The DO | Special Coverage | OMED 2013

Video: Have electronic health records helped or hurt your practice?

DOs at OMED 2013 talk about how electronic health records have impacted their day-to-day work.

2 Responses

  1. Todd Fredricks, DO on Oct. 12, 2013, 5:40 a.m.

    From my observation the maximum efficiency that can be gained off of EMR is about .8 of the paper charting equivalent. EMR slows you down, is useless when the power shuts down, which it does in many parts of the nation during storms and it does not and will not integrate in some nation wide scheme because that is not how our nation is designed.

    Technology that is forced upon users never improves what has been determined to be the most efficient by the user themselves. Physicians hand wrote, dictated and in some cases used EMR prior to mandates because that it what works for the individual. It is not different than some people like PC and some people like Mac.

    Personally nothing was as efficient for me as T sheet charting.

    I type very fast but there are only two things that EMR does for me; medication interaction checking and prescribing electronically; but all that is contingent upon our local data entry and not because of some integration improvement.

    EMR helps insurance companies and big hospital systems, it does not help the rural physician. Like coding it serves the purpose of an insurance provider by forcing us to do their labor for them and it will perhaps help the government to track what you do. It is not a solution for overworked physicians.

  2. Chantal Nouvellon on Oct. 12, 2013, 11:04 a.m.

    I agree with the above.
    I am a psychiatrist and prescribe meds that cannot be done electronically so it doubles my work.

    I had designed my own EMR and it was user friendly but BCBS of MA said they did not like it: so I changed to Practice Fusion that is not user friendly and increases my work.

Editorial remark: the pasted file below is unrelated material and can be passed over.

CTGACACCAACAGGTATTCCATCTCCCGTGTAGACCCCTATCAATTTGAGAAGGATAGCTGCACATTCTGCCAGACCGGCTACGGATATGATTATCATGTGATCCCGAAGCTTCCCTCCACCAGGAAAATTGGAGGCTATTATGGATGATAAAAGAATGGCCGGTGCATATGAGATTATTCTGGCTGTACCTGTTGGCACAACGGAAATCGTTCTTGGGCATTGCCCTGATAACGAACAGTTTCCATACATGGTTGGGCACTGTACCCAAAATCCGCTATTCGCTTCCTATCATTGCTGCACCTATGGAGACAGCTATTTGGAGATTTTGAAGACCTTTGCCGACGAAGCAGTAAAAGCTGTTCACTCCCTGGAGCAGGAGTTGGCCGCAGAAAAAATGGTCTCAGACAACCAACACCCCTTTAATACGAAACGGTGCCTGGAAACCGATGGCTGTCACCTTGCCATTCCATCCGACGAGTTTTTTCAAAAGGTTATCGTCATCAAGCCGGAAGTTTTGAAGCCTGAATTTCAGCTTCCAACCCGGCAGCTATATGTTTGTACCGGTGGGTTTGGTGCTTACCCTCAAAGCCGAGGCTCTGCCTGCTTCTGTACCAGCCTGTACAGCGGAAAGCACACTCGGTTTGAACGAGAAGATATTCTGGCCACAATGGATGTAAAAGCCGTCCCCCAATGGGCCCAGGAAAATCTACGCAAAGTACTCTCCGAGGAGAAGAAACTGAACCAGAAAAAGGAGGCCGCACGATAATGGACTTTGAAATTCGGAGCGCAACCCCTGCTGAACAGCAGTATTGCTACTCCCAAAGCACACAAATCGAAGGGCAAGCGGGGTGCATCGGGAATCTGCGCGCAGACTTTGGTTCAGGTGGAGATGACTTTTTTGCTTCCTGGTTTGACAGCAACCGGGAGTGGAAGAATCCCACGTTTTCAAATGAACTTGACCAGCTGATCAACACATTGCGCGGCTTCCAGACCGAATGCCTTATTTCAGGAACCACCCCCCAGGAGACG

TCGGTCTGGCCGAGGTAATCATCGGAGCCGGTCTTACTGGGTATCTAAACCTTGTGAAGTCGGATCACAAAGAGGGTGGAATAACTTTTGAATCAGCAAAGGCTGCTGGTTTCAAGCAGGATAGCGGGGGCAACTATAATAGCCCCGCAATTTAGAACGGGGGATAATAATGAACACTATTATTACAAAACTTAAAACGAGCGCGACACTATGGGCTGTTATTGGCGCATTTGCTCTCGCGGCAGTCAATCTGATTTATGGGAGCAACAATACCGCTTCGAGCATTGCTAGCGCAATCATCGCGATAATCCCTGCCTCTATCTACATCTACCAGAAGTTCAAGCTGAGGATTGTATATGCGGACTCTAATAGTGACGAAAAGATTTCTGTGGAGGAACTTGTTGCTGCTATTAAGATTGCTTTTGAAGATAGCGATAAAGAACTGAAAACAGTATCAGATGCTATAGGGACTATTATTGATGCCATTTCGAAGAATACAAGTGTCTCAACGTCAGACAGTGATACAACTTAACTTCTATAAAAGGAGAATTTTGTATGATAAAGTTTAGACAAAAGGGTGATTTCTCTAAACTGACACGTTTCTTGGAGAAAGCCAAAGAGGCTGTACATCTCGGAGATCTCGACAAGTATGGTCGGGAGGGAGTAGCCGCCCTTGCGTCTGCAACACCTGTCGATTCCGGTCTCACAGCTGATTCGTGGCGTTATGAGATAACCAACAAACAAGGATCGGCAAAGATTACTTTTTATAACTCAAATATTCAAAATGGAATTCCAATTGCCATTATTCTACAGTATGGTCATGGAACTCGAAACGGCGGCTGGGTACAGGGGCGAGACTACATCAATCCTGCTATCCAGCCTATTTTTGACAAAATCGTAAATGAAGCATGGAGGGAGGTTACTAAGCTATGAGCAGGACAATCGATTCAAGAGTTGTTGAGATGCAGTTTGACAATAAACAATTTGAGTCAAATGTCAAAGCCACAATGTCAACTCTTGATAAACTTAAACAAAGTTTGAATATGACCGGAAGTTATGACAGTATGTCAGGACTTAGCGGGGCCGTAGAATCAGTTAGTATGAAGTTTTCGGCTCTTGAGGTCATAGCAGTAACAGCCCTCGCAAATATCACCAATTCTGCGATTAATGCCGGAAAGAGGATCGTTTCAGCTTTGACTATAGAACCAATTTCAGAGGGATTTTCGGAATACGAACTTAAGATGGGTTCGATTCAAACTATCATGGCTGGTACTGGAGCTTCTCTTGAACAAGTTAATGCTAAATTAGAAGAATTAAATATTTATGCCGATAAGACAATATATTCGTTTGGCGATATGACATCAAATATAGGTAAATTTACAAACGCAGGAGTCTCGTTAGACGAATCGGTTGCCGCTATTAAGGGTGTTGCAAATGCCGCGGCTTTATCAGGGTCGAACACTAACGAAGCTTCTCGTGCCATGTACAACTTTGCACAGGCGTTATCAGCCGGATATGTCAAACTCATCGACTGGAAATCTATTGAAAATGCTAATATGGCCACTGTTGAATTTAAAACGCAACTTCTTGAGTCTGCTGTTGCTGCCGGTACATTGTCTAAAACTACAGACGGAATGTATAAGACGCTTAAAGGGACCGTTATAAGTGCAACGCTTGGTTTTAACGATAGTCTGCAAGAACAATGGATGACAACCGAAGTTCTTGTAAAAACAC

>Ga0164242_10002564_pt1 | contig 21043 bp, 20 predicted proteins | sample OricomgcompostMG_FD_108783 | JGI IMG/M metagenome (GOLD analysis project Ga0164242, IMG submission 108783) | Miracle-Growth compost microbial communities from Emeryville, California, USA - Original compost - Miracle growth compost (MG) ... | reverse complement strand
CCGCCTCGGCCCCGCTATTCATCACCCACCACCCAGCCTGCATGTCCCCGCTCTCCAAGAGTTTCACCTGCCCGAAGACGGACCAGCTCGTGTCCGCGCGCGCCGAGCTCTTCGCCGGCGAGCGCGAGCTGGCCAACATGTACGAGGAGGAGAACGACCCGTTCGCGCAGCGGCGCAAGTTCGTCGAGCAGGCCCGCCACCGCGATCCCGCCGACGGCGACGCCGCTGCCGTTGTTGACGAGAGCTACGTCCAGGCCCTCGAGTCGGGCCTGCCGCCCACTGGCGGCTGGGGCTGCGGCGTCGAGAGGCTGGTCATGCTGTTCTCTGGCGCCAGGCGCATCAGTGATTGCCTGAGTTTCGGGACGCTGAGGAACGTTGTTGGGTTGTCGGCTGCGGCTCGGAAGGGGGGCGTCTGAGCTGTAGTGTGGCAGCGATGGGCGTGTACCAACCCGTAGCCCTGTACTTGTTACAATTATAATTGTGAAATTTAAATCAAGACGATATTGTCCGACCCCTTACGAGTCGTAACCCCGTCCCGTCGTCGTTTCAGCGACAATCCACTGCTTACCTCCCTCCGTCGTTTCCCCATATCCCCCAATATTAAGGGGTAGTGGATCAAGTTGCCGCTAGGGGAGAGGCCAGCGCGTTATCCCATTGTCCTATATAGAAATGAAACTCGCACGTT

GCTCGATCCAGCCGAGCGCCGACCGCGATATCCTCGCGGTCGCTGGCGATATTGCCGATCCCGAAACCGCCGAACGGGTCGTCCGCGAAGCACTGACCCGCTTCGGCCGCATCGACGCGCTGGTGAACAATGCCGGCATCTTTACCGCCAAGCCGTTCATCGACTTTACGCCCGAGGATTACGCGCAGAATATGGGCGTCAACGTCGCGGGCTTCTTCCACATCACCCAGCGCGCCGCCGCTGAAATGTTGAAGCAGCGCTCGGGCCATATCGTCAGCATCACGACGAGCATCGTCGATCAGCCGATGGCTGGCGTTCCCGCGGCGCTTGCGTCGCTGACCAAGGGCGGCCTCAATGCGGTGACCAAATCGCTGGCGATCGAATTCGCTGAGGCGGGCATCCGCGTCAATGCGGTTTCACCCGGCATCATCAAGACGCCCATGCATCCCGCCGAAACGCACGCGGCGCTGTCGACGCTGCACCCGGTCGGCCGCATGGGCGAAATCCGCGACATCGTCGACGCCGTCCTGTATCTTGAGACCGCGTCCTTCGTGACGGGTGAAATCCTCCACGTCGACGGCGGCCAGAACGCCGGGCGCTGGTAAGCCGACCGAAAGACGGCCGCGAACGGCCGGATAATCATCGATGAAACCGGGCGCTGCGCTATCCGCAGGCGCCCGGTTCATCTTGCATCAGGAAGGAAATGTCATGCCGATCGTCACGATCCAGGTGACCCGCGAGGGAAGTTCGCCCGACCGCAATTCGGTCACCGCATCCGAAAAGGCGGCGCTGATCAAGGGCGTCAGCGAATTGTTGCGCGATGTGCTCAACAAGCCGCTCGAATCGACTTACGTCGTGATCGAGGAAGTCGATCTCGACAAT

When I took this back for BCBS to see their panel of 3 MD and 5 attorney and 2 nurses refused to see how i was now doing my notes.

    I resigned from the plan as they were agressive and had no intention of workig with me.

    I prescribe suboxone and I was discriminated upon by BCBS.

    It is a shame that they did that and now all my PPO BCBS pt who chose to pay out of pocket for their visits were told they could not get their meds because I did not exist: BCBS took my NPI out of their system: it is illegal but they did it anyway.

    It is sad that I get people better using holistic approach: exercise, eating properly, community support, therapy and meds. All my patients have the option to stop suboxone with a plan to do so.
    At the end they save money and time: no hospitalization and no ER visits.
    All my patients have my cell # and I let them know how to reach me and how to leave me a message when they expect me to call right back.
    Patients never abuse it: I only get one call a month on the week end.
    I hope things can change and doctors can get together with the White house to do so.

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